Cherokee heads into election with absentee limits in place

As the Cherokee election season gets under way in the race for chief of the Eastern Band of Cherokee Indians, there’s one dynamic that won’t be at play: catering to the hundreds of enrolled tribal members who live in far-flung states.


Four years ago, Chief Michell Hicks narrowly won election thanks to out-of-town votes sent in by mail. Of the 13,500 enrolled members, roughly one-third live off the Reservation. Some simply live in neighboring counties. But a few thousand are scattered across the country. In recent elections, they’ve been allowed to vote by mail.

But when it became clear these out-of-town votes could tip the scales — becoming the deciding factor in the last election for chief and one tribal council office — some traditional Cherokee began fighting to curtail the mail-in ballots.

“This is our future, the people that live here, not the people that live away from here, that made their life away from here,” said George Martin during a public hearing before tribal council in 2003 on the issue.

Some felt interests of far-flung tribal members differed from those living on the Reservation. For example, should more gambling revenue be handed out in the per capita checks to each tribal member or invested in the schools and hospital? Should the Reservation make alcohol legal, no doubt increasing revenue at Harrah’s and everyone’s per capita check, but also exacerbating diabetes and domestic violence for those who live there?

Onita Bush, another speaker at the hearing, said tribal members who live elsewhere should come to the Reservation and vote in person if they really cared about the tribe.

“If they want to be Indian, let them come home to vote or stay where they’re at and not vote,” Bush said.

But others felt there should be no restrictions on mail-in ballots. Being a member of the tribe isn’t like being a resident of a state. Just because you move away from the Reservation, you’re still Cherokee.

In spring 2003, tribal council voted 5 to 4 to limit mail-in ballots only to those with extenuating circumstances, like the infirm or those serving overseas in the military who can’t travel to vote in person.

But the chief at the time, Leon Jones, vetoed the bill. Tribal council didn’t have the super-majority it needed to overturn the veto.

“I took an oath to represent all members of this tribe. It didn’t say all members that live here, it said all members,” Jones said of his veto.

To settle the issue, tribal council decided to hold a referendum and let the people decide. The traditionalists won. The referendum in December 2003 came back 1,529 to 1,149 in favor of curtailing mail-in ballots from afar, and was made law in 2004.


Landing in court

But it wasn’t over yet.

Diane Jacobson, an enrolled member of the tribe who lives in Georgia, filed a legal challenge claiming the “vote by mail” restrictions were unconstitutional. Jacobson argued that she had an autistic son and could not easily travel to vote in person.

“Returning to the Reservation to vote requires an extremely difficult almost impossible logistical undertaking,” she argued.

Jacobson claimed she had an equal stake and interest in Cherokee affairs as those who live on the Reservation.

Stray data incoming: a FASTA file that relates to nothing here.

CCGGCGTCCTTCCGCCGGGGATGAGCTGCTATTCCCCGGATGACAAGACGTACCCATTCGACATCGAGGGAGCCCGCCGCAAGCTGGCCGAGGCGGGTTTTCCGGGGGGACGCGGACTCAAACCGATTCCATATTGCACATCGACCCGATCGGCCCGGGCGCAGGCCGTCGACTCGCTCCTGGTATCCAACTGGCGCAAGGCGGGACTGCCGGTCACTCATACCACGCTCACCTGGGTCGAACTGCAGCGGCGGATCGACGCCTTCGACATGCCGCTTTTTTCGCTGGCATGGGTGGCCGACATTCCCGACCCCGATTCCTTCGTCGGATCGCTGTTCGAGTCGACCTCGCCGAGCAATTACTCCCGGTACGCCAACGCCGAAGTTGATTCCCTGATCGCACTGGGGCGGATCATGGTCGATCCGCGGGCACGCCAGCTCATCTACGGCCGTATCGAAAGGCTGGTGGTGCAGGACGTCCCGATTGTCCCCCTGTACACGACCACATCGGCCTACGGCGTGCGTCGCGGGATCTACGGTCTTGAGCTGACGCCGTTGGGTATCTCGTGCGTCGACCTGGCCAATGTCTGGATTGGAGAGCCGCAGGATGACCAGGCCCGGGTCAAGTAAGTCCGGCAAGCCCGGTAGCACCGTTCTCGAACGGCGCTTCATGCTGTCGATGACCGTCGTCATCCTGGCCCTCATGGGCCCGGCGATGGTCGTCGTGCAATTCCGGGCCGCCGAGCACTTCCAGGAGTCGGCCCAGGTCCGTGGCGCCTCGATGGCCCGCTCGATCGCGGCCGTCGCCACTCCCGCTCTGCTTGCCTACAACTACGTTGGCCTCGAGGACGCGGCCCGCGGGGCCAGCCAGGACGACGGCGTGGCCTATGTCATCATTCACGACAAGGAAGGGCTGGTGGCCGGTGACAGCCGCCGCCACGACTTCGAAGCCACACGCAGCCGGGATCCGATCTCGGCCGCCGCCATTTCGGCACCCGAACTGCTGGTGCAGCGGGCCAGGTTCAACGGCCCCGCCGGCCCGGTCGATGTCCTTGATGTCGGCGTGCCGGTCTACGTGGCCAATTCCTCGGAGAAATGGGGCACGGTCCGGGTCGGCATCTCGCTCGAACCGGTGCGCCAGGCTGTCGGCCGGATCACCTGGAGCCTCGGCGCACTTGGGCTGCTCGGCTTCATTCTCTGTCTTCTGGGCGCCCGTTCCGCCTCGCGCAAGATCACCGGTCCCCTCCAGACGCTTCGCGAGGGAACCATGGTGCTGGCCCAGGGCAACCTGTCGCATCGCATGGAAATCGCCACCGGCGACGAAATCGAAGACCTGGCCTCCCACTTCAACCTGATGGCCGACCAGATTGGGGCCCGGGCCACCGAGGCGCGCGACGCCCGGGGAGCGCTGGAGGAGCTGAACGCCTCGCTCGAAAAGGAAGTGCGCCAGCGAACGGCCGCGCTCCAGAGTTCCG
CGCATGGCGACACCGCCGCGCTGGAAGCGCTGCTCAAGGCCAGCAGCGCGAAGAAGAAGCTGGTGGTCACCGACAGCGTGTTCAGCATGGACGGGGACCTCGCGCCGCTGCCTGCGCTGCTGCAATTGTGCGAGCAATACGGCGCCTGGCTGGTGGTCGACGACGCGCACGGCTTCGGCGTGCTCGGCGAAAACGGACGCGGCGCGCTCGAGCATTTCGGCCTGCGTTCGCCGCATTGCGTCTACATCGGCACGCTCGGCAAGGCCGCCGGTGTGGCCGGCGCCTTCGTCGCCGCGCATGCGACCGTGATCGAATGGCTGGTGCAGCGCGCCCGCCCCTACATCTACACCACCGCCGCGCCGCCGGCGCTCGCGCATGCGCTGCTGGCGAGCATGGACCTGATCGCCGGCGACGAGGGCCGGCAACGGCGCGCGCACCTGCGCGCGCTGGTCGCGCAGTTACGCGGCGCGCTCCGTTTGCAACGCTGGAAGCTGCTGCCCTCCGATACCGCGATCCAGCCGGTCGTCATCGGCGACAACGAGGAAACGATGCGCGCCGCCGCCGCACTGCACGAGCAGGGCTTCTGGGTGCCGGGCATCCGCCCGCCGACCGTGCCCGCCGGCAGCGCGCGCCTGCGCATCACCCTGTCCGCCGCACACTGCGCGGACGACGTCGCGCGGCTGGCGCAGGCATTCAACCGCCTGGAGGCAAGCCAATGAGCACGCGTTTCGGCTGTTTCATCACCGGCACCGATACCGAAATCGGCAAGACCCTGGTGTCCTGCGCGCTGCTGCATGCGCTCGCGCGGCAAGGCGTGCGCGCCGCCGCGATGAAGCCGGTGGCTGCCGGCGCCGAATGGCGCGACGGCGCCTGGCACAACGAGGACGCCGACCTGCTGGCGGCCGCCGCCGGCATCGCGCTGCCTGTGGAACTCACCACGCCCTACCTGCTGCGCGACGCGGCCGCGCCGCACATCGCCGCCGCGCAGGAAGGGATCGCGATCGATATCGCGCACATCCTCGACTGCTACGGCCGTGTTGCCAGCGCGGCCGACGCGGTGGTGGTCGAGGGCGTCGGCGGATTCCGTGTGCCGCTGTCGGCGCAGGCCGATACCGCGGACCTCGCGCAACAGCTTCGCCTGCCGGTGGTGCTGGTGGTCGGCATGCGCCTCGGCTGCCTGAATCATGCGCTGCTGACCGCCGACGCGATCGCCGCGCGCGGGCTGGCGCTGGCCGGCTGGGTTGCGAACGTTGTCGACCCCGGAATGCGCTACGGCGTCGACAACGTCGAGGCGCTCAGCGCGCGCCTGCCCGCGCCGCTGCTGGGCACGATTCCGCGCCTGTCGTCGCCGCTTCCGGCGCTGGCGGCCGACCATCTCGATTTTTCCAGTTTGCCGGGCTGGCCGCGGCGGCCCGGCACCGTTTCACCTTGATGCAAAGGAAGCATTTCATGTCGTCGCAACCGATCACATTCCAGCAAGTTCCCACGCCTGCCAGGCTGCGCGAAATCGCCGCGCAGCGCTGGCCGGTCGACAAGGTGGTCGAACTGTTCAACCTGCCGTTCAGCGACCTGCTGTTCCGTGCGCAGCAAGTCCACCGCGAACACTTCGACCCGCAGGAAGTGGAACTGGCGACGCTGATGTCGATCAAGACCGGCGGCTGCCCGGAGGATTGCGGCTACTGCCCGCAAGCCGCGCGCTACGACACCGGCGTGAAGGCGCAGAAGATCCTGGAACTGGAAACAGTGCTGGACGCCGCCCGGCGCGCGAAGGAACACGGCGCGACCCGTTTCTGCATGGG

“What the tribal council of the Eastern Band of Cherokee Indians does affects its members all over the United States, not just those who reside on the Reservation,” her case stated. Tribal leaders manage gambling revenues shared by every tribal member, the case stated.

Jacobson’s sister currently serves on tribal council, as did her mom before that, who benefited from mail-in votes in the 2003 election.

The tribe’s legal department defended the restrictions on absentee voting.

“There was no desire to squelch the non-residents right to vote so long as they returned to the Reservation to do so in a traditional way,” the tribe’s legal team argued. Those who supported restrictions on absentee voting felt it was necessary to “preserve the tribe, the tribal community and the tribal culture.”

Jacobson countered that the tribe was trying to “fence out a whole class of its citizens from decision making in critical affairs.” Just because someone can’t vote in person doesn’t mean they are less interested in tribal affairs, she argued.


Court weighs in

The lawsuit spent two years making its way through the Cherokee court system. In Cherokee Tribal Court, Judge Matthew Martin overruled Jacobson’s challenge. Restricting absentee ballots is not tantamount to discrimination, he ruled.

“While there is an undercurrent in the records and arguments before the court that the residents of the Reservation may have been dissatisfied with the increased political power wielded by non-residents by way of open absentee balloting, it remains at most a mere suggestion unsupported by evidence or any material fact and the court cannot say that these rumblings represent basis for the court’s decision,” Martin wrote in his ruling.

“Another rumbling in this record involves the tension between members who leave the Reservation to pursue a better life and those who stay. Who could argue with the plaintiff that enrolled members who leave the Reservation to pursue careers ... are not serving the ultimate interests of the Cherokee people and rising up the Nation?” Martin wrote.

But Martin ruled that it was not his job to hash out the merits of mail-in ballots. His job was to decided whether restrictions on mail-in ballots amounted to discrimination.

The case was appealed to the Supreme Court, which also upheld Martin’s ruling and kept the restrictions on absentee ballots in tact.

“There is no fundamental right to vote by absentee ballot. The absentee ballot is a privilege, not an absolute right,” the ruling stated.

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